The Vikings start in a 311 formation (3 WR, 1TE, 1RB) on 1st and 10 with Randy Moss at the bottom of the screen split wide, Harvin in the slot next to Moss and Bernard Berrian at the top of the screen split wide.  Tight end Visanthe Shiancoe is inline outside the right tackle while fullback/tight end Jeff Dugan lines up offset on the strong set (much like where a fullback would be in the I-formation).  The Packers, seeing 4 receivers and a fullback in a position to block naturally suspect the pass and counter with their nickel package, with Tramon Williams lining up against Moss and Sam Shields lining up against Berrian.  Charles Woodson lines up in the slot and naturally is covering Harvin, who again is also in the slot.

 

Now here’s where the trickery comes in, right before the snap Favre motions Harvin from the slot to Farve’s right and then proceeds to execute a draw play.  The Packers defensive linemen and linebackers abandon their run gap assignments as they play the pass and are completely caught off guard by the draw. Harvin stutters at the line, which only causes more confusion with the Packers pass rush as they don’t immediately see that its a run play.

 

10

September

Packers Loss to 49ers Similar to Early Defeats in 2010

Aaron Rodgers

Aaron Rodgers and the Packers were chased up and down the field by the 49ers on Sunday.

The Green Bay Packers were outplayed, outhustled and outcoached in their loss to the 49ers on Sunday. Other than that, the Packers looked pretty good.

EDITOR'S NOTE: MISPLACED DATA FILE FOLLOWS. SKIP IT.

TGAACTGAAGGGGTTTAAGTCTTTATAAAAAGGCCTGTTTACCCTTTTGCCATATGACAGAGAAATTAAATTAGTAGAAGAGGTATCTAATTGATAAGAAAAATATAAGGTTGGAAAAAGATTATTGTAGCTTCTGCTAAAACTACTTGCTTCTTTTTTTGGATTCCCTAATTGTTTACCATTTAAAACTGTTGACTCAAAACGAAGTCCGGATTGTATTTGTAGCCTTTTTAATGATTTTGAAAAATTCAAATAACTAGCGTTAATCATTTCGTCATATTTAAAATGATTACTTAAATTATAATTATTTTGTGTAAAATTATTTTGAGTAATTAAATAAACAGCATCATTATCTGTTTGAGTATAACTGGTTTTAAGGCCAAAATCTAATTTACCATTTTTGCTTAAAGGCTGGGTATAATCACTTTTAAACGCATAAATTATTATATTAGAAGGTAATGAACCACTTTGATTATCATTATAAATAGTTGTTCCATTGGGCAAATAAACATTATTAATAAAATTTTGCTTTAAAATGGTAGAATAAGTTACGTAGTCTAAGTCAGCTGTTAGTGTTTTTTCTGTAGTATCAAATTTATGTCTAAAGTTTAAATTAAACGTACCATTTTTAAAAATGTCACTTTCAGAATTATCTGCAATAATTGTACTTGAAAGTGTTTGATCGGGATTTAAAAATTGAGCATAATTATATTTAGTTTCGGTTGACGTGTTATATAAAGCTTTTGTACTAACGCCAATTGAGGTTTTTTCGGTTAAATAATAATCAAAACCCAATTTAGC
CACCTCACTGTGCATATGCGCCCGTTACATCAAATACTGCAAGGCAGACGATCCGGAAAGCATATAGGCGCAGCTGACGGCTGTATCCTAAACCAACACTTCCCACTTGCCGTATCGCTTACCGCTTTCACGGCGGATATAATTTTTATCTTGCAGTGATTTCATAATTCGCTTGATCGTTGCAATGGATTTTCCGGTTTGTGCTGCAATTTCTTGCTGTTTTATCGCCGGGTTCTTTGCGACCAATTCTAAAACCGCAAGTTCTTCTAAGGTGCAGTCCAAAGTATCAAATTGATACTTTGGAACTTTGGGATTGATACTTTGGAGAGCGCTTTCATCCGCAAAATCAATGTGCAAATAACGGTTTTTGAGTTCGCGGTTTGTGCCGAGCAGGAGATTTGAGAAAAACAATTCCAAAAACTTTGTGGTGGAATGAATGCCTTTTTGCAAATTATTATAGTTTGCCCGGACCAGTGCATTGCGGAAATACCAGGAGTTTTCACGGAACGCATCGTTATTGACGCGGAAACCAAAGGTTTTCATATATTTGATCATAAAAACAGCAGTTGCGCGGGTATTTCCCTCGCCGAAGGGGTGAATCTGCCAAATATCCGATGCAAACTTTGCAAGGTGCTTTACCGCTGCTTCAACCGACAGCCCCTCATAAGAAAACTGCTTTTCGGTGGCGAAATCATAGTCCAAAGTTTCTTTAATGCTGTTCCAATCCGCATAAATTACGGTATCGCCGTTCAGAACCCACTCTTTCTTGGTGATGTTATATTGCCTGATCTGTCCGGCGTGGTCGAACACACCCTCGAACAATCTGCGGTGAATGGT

The game reminded me of how the Packers played in the first part of the 2010 season. If you can remember back that far, the Packers lost three of four from week three through six, and got outplayed, outhustled and outcoached in each one. Nonetheless, each game was close.

  • The Bears beat the Packers 20-17 in week three, forcing a late James Jones fumble and taking advantage of 18 penalties on the Packers.
  • After the Packers beat Detroit in week four, they lost an ugly 16-13 game to the Redskins the following week. Aaron Rodgers threw an interception in overtime and the Packers were penalized nine times.
  • The Packers allowed 150 rushing yards, Rodgers was sacked five times, and the Packers lost 23-20 in overtime to the Miami Dolphins in week five.

It was a stretch of games where the Packers always looked a step behind. Green Bay’s raw talent was obvious, but something was missing.

That’s what it felt like during Sunday’s loss to San Francisco.